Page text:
Open Access Highly Accessed Research article

The neuronal insulin sensitizer dicholine succinate reduces stress-induced depressive traits and memory deficit: possible role of insulin-like growth factor 2

Brandon H Cline1, Harry WM Steinbusch2, Dmitry Malin34, Alexander V Revishchin45, Galia V Pavlova5, Raymond Cespuglio6 and Tatyana Strekalova2*

Author affiliations

1 Interdisciplinary Center for Neurosciences, Heidelberg University, and Institute for Neuroanatomy, University Clinic Heidelberg, Im Neuenheimer Feld 307, 69120, Heidelberg, Germany

2 School for Mental Health and Neuroscience, Department of Neuroscience, Maastricht University, Universiteitssingel 40, NL, 6229 ER, Maastricht, Netherlands

3 University of Wisconsin, Carbon Cancer Center, WIMR 3016, 1111 Highland Ave, Madison, WI, 53705, USA

4 Institute of General Pathology and Pathophysiology, Russian Academy of Medical Sciences, Baltiyskaya str. 8, 125315, Moscow, Russia

5 Institute of Gene Biology of Russian Academy of Sciences, 34/5 Vavilov str, Moscow, 119334, Russia

6 Claude Bernard University, Lyon1, Faculty of Medicine, EA 4170, Av. Rockefeller 8, 69373, Lyon, CEDEX 08, France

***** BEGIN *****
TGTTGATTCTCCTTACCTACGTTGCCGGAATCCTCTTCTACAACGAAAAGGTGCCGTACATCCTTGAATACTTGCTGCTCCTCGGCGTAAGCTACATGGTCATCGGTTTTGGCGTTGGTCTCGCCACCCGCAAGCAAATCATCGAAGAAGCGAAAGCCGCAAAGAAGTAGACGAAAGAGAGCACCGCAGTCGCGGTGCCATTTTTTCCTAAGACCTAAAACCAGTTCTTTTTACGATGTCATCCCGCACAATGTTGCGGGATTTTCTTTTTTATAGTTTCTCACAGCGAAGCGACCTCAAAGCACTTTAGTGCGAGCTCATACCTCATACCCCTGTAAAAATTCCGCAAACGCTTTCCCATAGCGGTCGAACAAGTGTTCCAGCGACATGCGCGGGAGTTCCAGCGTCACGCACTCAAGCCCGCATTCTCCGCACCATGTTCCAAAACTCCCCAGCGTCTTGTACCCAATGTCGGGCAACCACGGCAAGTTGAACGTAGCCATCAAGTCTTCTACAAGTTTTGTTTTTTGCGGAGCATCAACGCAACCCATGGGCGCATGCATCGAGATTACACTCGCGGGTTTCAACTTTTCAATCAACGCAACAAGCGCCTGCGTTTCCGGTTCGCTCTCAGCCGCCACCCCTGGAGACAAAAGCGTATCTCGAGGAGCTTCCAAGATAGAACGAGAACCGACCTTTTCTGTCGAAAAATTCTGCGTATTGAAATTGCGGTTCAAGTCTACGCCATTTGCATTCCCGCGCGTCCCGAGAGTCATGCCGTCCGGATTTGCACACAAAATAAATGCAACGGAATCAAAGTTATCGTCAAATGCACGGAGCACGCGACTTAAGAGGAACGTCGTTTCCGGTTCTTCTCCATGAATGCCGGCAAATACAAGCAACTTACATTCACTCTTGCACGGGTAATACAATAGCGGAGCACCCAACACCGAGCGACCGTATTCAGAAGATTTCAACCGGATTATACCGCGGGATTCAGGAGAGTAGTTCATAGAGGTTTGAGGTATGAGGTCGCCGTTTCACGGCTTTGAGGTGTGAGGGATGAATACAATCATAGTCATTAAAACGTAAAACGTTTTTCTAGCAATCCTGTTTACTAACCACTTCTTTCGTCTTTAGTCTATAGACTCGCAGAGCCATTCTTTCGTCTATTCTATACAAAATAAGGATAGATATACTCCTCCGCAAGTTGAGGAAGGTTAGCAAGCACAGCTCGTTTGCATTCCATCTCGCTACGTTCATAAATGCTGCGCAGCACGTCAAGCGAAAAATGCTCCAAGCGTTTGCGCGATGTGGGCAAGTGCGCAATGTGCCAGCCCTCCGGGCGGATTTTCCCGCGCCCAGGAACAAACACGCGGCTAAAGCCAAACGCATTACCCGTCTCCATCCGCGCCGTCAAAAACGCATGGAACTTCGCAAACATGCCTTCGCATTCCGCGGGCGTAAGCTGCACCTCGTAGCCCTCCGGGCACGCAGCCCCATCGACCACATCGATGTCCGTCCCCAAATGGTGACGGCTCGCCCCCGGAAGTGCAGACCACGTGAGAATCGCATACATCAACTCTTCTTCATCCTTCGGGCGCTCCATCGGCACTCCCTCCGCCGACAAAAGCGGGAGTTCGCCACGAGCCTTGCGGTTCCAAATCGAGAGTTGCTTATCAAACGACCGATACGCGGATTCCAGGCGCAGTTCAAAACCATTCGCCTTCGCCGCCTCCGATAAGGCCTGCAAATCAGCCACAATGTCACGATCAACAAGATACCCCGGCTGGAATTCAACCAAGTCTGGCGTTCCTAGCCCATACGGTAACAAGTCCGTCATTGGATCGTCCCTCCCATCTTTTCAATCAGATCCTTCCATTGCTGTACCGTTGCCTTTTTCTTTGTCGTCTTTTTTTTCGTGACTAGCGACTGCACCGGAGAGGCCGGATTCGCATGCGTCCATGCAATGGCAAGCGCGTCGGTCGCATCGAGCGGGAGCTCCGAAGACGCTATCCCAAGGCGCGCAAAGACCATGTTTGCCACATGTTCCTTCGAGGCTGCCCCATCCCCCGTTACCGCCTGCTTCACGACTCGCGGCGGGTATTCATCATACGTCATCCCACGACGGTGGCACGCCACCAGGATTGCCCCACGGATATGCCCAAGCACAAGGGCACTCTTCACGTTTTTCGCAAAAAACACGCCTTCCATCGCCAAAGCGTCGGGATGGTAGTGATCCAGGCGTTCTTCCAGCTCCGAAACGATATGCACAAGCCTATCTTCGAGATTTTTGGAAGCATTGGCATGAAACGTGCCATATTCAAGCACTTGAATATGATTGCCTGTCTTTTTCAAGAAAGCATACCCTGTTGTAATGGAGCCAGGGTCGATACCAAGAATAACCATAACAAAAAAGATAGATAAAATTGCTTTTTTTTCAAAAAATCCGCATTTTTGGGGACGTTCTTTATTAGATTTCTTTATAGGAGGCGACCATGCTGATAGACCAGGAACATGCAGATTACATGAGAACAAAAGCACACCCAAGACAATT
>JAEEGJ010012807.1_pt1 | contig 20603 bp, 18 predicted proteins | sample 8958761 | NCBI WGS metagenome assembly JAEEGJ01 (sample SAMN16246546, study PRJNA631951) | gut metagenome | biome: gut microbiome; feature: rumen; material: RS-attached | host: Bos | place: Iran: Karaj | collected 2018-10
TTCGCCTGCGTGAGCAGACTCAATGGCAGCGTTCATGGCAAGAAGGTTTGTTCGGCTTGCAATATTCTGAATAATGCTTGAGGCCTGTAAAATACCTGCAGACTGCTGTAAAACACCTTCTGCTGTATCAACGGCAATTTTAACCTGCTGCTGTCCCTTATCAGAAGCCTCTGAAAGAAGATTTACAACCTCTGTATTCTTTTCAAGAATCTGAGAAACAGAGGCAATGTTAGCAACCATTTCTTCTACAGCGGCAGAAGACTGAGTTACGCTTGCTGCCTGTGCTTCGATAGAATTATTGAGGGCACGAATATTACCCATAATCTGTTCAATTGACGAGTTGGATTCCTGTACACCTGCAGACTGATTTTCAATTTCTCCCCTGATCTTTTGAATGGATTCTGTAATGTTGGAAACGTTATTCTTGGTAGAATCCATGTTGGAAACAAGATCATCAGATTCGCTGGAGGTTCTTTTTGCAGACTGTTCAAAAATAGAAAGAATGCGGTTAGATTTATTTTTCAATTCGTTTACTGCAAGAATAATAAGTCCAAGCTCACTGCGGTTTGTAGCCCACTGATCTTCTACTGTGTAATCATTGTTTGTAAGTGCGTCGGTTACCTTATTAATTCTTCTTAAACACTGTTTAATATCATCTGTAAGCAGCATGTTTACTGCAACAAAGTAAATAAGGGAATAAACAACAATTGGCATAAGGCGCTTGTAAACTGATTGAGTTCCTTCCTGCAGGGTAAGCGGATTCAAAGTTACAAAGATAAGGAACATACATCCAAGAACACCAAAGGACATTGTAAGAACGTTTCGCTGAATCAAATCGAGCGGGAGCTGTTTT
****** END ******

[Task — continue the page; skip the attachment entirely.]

For all author emails, please log on.

Citation and License

BMC Neuroscience 2012, 13:110  doi:10.1186/1471-2202-13-110

Published: 18 September 2012



A number of epidemiological studies have established a link between insulin resistance and the prevalence of depression. The occurrence of depression was found to precede the onset of diabetes and was hypothesized to be associated with inherited inter-related insufficiency of the peripheral and central insulin receptors. Recently, dicholine succinate, a sensitizer of the neuronal insulin receptor, was shown to stimulate insulin-dependent H2O2 production of the mitochondrial respiratory chain leading to an enhancement of insulin receptor autophosphorylation in neurons. As such, this mechanism can be a novel target for the elevation of insulin signaling.


Administration of DS (25 mg/kg/day, intraperitoneal) in CD1 mice for 7 days prior to the onset of stress procedure, diminished manifestations of anhedonia defined in a sucrose test and behavioral despair in the forced swim test. Treatment with dicholine succinate reduced the anxiety scores of stressed mice in the dark/light box paradigm, precluded stress-induced decreases of long-term contextual memory in the step-down avoidance test and hippocampal gene expression of IGF2.


Our data suggest that dicholine succinate has an antidepressant-like effect, which might be mediated via the up-regulation of hippocampal expression of IGF2, and implicate the neuronal insulin receptor in the pathogenesis of stress-induced depressive syndrome.

Dicholine succinate; Insulin-like receptor; Insulin growth factor 2; Hippocampus; Stress-induced anhedonia; Mouse